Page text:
Neurodivergent candidates send their resumes to a dedicated email address. If selected, they’re invited to an interview. A handful of times a year, Microsoft holds a four-day interview process for potential candidates:
- Day one: Candidates virtually meet with different teams and with other neurodiverse job seekers.
- Days two and three: They participate in team-building exercises, core competencies, and mock interviews in which they receive feedback from managers.
- Day four: Candidates go through the actual interview, with breaks structured throughout to lessen stress and anxiety.
So far, the tech giant has hired over 200 full-time employees through the program in areas as diverse as marketing, finance, customer service, and business operations. Once onboard, the new employees are offered job coaching through The How Skills, a Seattle-based nonprofit. Coaches work with the employees, managers, and coworkers, with optional training sessions on neurodivergent conditions. In addition, they have access to an employee resource group. They may be assigned an internal mentor, which could be an employee, a friend, or a family member with the same or similar neurodivergence.
Other companies, from Dell and SalesForce to Ernst & Young and smaller firms, have also increased their hiring of neurodiverse candidates, realizing the benefits of a more diverse workforce and the talents neurodivergent employees bring. Google employees founded the Disability Alliance to support each other, lead projects like accessible product hackathons, and help promote disability inclusion by building awareness throughout the company. According to The Wall Street Journal, during the COVID-19 pandemic, remote work and the use of technology leveled the playing field for neurodiverse employees who may not be as comfortable in an office setting. As one hiring manager told them, supporting a neurodiverse workforce takes no more effort than having the empathy necessary to support all employees.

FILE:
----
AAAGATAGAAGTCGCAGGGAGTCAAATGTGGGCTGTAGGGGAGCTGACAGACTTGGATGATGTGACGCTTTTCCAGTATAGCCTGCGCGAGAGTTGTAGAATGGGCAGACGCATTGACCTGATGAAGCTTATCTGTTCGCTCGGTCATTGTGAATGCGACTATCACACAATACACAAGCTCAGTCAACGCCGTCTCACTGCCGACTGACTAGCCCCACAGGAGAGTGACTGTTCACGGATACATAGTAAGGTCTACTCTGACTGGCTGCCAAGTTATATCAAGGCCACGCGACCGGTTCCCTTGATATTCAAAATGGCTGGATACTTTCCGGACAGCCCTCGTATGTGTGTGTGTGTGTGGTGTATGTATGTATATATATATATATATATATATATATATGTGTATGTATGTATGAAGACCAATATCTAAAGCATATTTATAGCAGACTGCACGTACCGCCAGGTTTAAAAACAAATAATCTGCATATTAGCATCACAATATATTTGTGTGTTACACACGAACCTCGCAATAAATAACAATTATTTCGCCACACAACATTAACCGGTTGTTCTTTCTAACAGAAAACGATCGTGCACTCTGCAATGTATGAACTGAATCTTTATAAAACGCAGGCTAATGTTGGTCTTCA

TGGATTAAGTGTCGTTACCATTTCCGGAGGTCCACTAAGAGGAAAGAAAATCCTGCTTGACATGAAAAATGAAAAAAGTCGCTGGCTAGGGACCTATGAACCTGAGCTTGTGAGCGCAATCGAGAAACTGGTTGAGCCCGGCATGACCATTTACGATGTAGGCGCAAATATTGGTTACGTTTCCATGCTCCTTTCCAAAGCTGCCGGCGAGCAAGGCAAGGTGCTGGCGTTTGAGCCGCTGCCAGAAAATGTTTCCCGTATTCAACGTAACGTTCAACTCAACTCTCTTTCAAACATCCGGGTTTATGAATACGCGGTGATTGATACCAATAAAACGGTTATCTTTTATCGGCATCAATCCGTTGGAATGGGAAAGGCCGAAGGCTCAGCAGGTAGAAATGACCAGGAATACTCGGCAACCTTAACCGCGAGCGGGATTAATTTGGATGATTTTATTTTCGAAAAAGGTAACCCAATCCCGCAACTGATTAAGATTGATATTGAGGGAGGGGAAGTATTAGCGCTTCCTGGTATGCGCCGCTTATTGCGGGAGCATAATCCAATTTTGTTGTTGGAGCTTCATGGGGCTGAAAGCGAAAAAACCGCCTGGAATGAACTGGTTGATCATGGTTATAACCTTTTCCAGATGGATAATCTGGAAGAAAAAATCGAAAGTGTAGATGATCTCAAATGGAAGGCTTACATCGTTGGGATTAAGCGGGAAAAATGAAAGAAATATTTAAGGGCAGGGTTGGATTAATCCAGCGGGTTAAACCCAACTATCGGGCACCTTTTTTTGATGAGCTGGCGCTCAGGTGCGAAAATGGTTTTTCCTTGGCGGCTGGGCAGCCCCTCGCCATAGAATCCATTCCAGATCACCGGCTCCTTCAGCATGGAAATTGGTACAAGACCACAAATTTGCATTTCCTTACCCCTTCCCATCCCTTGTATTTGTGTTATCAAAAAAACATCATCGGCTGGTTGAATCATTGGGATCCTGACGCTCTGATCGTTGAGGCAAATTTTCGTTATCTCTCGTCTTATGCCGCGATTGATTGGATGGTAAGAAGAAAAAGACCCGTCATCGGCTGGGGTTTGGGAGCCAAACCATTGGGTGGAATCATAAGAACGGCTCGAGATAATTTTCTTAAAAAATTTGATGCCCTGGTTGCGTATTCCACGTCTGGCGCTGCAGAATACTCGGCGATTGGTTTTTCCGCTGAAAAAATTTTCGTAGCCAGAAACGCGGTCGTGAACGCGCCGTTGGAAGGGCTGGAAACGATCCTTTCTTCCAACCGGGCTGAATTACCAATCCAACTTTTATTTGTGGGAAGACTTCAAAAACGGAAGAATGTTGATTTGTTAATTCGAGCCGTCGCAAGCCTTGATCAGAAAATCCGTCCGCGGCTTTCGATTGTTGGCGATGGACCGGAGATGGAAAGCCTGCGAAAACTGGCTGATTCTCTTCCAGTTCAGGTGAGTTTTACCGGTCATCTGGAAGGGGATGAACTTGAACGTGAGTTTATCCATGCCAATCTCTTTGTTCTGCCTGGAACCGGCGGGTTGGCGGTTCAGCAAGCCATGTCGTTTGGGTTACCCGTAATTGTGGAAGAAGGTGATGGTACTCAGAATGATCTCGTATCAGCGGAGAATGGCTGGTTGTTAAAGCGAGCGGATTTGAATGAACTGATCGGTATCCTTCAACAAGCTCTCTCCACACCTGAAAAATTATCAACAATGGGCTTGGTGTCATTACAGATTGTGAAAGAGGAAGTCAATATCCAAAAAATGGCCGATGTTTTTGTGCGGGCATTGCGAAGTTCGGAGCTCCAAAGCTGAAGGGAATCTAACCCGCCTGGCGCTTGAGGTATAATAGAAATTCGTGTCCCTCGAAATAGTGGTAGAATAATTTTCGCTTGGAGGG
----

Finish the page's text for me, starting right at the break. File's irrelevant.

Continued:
Communication is key.
Much like diversity in general, embracing neurodiversity also means needing to be aware of different communication styles. This could mean offering different forms of communication, as some might struggle with retaining the information they’re given verbally. Others might struggle with long chunks of text; consider breaking them up with options like bulleted lists and section headers. One of the ways we can strengthen our teams through the inclusion of neurodivergent thinkers is by reframing how we think about these conditions.
Maintaining cognitive diversity within an organization is an important component of weaving DEI into the fabric of your culture. Every employee regardless of their neuro status brings something unique and valuable to the table. By normalizing and accepting these differences, you create a culture of belonging and psychological safety that is invaluable in today’s workplace.
Looking for an additional resource to bridge the gap and foster inclusion with your people? Invest in learning opportunities. Providing employees access to learning on topics such as emotional intelligence, active listening, and empathy, is a critical step in transforming your culture. Blue Ocean Brain’s award-winning microlearning solution helps organizations of all sizes and industries upskill their people and arm them with the soft skills needed to break down barriers and build connections across the board. For more information on how we can help, click here to schedule a consultation with one of our DEI learning experts.